This project is also very inexpensive. I didn’t need to buy any supplies at all, because I just dug into my stash of scrapbook paper. Depending on what you have around the house, you could also use wrapping paper, wallpaper, construction paper, newspaper, fabric, felt, stickers, buttons, beads, or pretty much anything else that you can easily glue down.

In addition to whatever collage materials that you choose to use, you’ll need a pair of scissors, glue or glue stick, and two print-outs (or copies) of a photo of your dog. I scanned a photo of my dog Pacey into my computer and adjusted it to my desired size using Photoshop. I then printed it out on basic, white printer paper. Alternatively, you could make copies and adjust the photo’s sizing using an office printer.

I used a photo of Pacey’s face with him looking fully toward the camera, which I think worked really well. But you could use your dog’s profile, their face and chest, or even a full body shot. Whatever sparks your creativity.

To get started you'll need two printed copies of a photo of your dog, a pair of scissors, and glue.

Once you’ve got the two printed photos, you’re ready to get to work. Use the scissors to cut your dog’s face out of each of the two papers. You will use one of the faces as a template, so glue it onto whatever piece of paper that you want to be the background of your collage. I used a piece of construction paper.

First, cut out one of the photos and glue it onto the decorative paper that is going to be the background of your collage.

Next you’re going to use the second face that you cut out to create a stencil that will make it easier to piece together the decorative materials that you’re going to use to make your collage. Use the scissors to cut the face into pieces; I recommend that you cut it into at least four or five pieces (to allow you to use a wide enough variety of patterns and colors), but the pieces can be any size and shape that you like. The most important thing is to make sure that you CUT THE EYES AND NOSE OUT of your stencil pieces so that your dog’s actual eyes and nose (from the photo that you glued to the background) will show through on your finished collage. This is a really nice touch that keeps your pet’s face recognizable in your finished work of art.StencilOnce your stencil is cut out, you’re ready to have some fun and let your creative juices flow. Choose a decorative paper, trace around your chosen stencil piece, and cut it out using scissors. Then glue the piece down in the correct position on your photo template. Repeat this process until you’ve covered the entire face template with materials in different patterns and colors. You can also use paper (or stickers, buttons, etc.) to add extra touches like a hat, necklace, collar, bow tie, or glasses.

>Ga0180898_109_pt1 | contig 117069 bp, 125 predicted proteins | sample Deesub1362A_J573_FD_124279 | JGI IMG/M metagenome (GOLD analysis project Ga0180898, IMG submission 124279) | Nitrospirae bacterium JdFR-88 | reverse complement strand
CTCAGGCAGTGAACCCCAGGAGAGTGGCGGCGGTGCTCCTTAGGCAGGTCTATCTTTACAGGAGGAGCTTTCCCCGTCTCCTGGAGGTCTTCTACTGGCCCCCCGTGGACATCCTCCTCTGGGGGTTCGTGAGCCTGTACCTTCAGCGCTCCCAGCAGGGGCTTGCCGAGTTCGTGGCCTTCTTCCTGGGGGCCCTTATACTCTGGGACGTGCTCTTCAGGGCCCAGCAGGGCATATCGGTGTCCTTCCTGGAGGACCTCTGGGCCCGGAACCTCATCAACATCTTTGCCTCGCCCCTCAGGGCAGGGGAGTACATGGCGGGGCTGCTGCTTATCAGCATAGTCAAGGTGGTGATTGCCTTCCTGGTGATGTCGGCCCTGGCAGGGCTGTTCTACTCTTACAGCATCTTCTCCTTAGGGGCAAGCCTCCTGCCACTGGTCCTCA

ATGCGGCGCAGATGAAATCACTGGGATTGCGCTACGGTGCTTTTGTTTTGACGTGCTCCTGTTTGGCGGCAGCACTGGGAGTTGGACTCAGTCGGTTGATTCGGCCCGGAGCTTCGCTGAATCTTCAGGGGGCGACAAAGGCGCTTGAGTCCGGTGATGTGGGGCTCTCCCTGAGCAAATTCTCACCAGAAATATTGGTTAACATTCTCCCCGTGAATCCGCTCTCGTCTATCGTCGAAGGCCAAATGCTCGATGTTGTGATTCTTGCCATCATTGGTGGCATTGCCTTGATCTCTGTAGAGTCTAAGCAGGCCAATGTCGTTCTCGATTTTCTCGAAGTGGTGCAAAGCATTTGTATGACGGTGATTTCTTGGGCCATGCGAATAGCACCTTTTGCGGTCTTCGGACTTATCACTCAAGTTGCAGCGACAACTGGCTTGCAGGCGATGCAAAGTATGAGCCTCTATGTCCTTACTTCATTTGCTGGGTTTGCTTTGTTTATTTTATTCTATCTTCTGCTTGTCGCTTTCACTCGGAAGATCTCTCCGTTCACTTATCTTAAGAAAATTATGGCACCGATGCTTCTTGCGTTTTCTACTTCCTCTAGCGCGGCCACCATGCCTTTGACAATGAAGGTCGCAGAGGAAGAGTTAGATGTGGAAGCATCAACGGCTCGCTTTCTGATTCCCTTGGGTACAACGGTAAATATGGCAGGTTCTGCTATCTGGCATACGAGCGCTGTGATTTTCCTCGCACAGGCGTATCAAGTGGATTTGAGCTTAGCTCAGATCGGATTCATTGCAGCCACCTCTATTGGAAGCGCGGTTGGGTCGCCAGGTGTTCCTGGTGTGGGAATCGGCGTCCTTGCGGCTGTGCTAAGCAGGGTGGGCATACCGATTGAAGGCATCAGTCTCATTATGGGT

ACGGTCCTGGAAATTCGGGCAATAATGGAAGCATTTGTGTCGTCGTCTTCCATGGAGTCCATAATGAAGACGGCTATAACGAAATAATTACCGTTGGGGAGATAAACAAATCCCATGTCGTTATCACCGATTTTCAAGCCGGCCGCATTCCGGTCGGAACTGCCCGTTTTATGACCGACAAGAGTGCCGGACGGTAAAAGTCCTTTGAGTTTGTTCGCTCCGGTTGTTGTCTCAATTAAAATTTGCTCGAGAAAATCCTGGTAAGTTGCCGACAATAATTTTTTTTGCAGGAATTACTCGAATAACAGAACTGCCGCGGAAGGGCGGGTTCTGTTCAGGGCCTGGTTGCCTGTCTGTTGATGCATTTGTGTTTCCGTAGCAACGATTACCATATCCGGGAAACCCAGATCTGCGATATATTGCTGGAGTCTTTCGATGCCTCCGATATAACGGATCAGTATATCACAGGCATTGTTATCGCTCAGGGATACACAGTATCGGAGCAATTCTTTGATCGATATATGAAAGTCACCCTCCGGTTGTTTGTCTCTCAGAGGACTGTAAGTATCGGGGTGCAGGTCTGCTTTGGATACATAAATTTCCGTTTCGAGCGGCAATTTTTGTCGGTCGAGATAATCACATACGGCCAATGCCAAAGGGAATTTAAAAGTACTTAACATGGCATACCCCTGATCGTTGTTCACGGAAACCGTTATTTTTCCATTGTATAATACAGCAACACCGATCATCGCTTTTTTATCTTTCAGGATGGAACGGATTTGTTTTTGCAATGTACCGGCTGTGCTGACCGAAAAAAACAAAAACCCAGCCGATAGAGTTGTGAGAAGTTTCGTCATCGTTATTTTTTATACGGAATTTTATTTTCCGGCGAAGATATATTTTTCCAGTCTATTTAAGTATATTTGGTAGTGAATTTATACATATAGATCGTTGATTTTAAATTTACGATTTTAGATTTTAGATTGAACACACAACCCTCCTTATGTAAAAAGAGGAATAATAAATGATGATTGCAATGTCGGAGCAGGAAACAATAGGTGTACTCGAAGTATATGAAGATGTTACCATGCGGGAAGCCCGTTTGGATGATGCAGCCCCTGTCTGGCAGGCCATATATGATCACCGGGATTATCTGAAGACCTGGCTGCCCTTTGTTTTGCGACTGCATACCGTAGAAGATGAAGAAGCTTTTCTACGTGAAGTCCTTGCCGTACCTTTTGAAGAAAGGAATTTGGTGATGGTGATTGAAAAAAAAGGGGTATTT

Before and After

There are lots of things that you can do with your finished collages. I scanned my collages into my computer, printed them out on 6″ x 4″ photo paper, and put them in a store-bought frame. If you don’t want to go to the trouble of scanning and printing, you could simply frame each individual collage as-is. I’ve also considered having the scanned photos of my collages printed on note cards or onto a calendar. Whichever way that you choose to finish your project, these collages make a unique and meaningful gift for any dog owner.

Finished Pacey Collages

Grain Free Coconut Macaroons

Coconut flour behaves differently than any other grain-free flour, so baking with it can be somewhat daunting. Despite the unique challenges that it presents to baking, coconut flour makes an excellent addition to your pet’s diet. It contains a significant amount of fiber, protein, and lauric acid, a healthy fat that is great for the immune system as well as skin and coat health.